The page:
On February 20, 2007, The Mister and I signed the closing documents for our first home together – a modest vintage condo on the far north side of the city. It was the Mister’s big birthday (I won’t say which but it ended in a zero) and we were confident that by purchasing property we were taking our first big step toward financial security. The housing market had been going gangbusters for the first few years of the early 2000’s and this small, rehabbed condo in an up-and-coming neighborhood was what we could comfortably afford. We reasoned that with the strong housing market we’d be able to trade up to a larger condo within a few years. Continue reading
We spend so much time thinking about and working on This American House that it’s easy to forget how much work we put into our city apartment. Fortunately, little things like a house call on Curbed are there to remind us that that work was not in vain.
We opened up the apartment to Nick Fochtman, a super talented interiors photographer, about a month ago and then played the waiting game until the post went live on Curbed. Nick did an amazing job in making the apartment seem much larger than it actually is. On the day of the photo shoot I left him alone in the apartment to do his work. I took a walk around the neighborhood for about an hour and then returned to find him just finishing up. I had no idea how the apartment would look through his lens. That it looks so incredibly stylish and spacious is quite a delight!
I think the title of the post – How One Couple Rode Out the Recession and Transformed Their Rogers Park Home – perfectly encapsulates the point I was trying to make in my answers to the Q&A. While it has been very tempting over the years to follow the lead of many of our neighbors and let our apartment go into foreclosure, we’re ultimately very happy that we’ve stuck it out. The value of the apartment is still nowhere near what we paid for it in 2007 but we’re still proud to call it home. I’m proud of all the projects I’ve completed that have come together to make the apartment feel comfortable yet handsome. And, most importantly, had we let the apartment go into foreclosure we wouldn’t have been able to get a mortgage for This American House.
One funny thing about this house call is that just one month later the apartment looks totally different. About a week after we had Nick over for the photo shoot I got the itch to redecorate. Such is life with me – our homes are in a constant state of evolution. I’ve rearranged some furniture and started working on a project that is going to transform the mantel into something a little more useful. Stay tuned for more details on those projects soon.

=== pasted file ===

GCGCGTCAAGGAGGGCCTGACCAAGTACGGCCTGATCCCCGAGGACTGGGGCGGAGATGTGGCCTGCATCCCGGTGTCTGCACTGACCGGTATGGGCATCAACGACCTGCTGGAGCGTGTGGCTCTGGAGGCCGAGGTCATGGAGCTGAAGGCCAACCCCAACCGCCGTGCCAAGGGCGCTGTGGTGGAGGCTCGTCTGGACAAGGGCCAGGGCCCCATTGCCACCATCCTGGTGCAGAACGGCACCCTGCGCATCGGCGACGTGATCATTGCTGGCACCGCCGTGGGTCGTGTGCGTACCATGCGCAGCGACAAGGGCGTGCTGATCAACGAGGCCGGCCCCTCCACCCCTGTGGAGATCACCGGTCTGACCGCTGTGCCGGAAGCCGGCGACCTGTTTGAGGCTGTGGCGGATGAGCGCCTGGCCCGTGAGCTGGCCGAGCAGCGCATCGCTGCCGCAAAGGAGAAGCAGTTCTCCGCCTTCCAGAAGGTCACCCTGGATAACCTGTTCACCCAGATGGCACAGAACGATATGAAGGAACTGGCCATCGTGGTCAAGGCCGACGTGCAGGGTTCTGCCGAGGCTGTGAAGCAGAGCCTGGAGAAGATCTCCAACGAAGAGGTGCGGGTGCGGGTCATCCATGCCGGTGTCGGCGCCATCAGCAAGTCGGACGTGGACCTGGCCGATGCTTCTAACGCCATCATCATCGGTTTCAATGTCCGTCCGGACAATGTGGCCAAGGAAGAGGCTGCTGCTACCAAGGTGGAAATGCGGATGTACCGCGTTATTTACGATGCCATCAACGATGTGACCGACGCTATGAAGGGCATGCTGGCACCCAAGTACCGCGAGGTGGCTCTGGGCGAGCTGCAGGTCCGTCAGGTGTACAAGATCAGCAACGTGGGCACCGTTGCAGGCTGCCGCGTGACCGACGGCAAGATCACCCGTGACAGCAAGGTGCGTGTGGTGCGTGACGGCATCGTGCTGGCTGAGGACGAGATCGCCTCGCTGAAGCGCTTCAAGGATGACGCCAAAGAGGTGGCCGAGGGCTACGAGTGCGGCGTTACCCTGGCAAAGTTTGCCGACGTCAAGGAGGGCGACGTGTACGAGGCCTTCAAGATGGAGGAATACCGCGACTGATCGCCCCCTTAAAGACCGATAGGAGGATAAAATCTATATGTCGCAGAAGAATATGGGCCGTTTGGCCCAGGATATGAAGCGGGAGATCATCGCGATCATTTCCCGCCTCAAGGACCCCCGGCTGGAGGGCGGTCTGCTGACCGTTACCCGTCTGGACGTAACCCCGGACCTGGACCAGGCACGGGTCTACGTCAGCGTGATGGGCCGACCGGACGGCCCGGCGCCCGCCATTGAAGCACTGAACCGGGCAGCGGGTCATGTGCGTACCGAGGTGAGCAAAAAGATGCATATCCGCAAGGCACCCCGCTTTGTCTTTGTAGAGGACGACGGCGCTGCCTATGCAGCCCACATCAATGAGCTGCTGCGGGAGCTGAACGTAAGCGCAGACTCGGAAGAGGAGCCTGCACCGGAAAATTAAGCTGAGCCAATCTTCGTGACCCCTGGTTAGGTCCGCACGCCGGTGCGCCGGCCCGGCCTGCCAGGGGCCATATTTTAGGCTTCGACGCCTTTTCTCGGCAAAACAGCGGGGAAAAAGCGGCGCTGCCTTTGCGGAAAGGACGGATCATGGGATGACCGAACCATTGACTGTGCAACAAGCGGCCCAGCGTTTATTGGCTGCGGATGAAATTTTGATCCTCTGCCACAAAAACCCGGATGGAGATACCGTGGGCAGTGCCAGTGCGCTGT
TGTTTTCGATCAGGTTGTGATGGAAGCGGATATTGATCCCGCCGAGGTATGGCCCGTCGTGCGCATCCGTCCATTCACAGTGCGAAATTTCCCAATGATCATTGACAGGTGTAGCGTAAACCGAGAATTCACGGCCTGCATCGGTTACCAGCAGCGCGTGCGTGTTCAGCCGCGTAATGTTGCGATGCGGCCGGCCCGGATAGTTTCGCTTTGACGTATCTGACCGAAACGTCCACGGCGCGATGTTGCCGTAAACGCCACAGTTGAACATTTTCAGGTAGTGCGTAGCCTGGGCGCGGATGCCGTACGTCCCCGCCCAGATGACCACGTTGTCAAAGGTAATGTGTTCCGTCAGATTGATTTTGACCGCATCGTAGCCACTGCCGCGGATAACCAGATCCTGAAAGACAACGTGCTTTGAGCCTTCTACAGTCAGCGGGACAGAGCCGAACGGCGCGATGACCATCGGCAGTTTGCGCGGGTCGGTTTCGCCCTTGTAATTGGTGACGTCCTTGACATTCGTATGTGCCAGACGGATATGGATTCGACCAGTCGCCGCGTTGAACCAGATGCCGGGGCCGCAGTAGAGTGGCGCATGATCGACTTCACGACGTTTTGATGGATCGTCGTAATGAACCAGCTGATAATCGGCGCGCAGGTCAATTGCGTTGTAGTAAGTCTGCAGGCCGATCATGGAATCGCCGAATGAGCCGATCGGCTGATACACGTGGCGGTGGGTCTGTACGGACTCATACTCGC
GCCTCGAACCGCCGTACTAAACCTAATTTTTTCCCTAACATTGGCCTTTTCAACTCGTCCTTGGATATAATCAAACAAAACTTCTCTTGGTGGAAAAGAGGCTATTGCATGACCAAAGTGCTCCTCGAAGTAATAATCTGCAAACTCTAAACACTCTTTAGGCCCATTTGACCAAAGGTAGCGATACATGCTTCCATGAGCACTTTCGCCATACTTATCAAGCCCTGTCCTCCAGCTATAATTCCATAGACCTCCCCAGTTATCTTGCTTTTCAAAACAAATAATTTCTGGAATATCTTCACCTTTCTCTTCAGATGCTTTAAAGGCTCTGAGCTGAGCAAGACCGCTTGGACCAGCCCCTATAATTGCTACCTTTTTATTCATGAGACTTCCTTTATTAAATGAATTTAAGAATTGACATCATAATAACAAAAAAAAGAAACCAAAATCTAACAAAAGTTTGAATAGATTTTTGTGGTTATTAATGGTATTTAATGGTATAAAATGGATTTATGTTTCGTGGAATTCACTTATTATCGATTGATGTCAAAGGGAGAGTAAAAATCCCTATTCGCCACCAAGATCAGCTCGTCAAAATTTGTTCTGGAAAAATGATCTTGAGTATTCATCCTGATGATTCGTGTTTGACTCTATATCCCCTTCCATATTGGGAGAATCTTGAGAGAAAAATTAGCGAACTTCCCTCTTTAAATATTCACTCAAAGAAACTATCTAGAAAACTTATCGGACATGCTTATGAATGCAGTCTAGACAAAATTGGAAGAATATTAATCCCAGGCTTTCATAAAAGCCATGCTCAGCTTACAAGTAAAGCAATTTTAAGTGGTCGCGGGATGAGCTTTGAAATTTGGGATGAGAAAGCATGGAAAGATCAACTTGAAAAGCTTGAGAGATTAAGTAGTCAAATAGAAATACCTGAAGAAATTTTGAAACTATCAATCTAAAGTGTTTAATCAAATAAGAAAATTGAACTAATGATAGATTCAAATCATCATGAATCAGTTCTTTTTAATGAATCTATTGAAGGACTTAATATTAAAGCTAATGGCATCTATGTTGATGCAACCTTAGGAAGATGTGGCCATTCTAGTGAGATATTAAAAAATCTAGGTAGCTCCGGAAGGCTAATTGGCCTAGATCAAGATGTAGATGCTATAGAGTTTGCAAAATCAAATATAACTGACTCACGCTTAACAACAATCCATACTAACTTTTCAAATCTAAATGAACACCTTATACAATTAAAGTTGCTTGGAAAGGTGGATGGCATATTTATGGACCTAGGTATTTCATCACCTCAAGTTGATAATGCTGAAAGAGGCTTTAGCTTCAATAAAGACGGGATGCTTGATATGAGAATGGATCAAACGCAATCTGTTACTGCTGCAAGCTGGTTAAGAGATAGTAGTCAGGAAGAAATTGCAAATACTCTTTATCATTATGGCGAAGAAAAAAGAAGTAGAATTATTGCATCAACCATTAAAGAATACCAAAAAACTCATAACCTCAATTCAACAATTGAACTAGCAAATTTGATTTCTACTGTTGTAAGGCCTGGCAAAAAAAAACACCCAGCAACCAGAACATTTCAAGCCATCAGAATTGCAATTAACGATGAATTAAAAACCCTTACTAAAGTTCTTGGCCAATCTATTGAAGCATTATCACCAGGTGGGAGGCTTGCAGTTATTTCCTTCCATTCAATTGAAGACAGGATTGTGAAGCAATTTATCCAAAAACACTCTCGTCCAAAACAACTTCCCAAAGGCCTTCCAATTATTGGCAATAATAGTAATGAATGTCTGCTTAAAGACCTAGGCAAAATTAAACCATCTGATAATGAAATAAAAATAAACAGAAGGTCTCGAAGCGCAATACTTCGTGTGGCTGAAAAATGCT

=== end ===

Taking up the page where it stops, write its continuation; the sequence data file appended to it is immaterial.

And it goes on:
Meanwhile, take a tour of our apartment on Curbed and let us know what you think!
It seems impossible that we’ve already owned the Dream House for four months and yet the math all adds up. We closed on the house in mid-November, it’s now mid-March – that is indeed four months! In our day-to-day lives it feels like we haven’t made much progress at all. But then every now and then we’re able to step back and really see how the house is coming together. And you know what? It IS coming together!
Mr Blandings and I spent our Thanksgiving weekend walking around the dream house, cleaning, working on projects, knocking back Bloody Marys and pinching ourselves to prove that it’s not just a dream. If you had been near the house you might have heard, “We bought a house!” being exclaimed every hour or so.
Now Mr. Blandings has gone back to the city for his day job and I’m staying behind at the dream house to work on projects. After spending the weekend together in the house, it feels empty and lonely without Mr. Blandings. One of the intentions behind the dream house was to give us a place to devote to us. We did plenty of that this weekend, which explains the vacuum of good tiding in the wake of the mister’s departure.
This seems like a perfect time to give you a tour of the dream house. I want to show you all what we’re working with and it will remind me of all possibilities (and work) that lie ahead of us.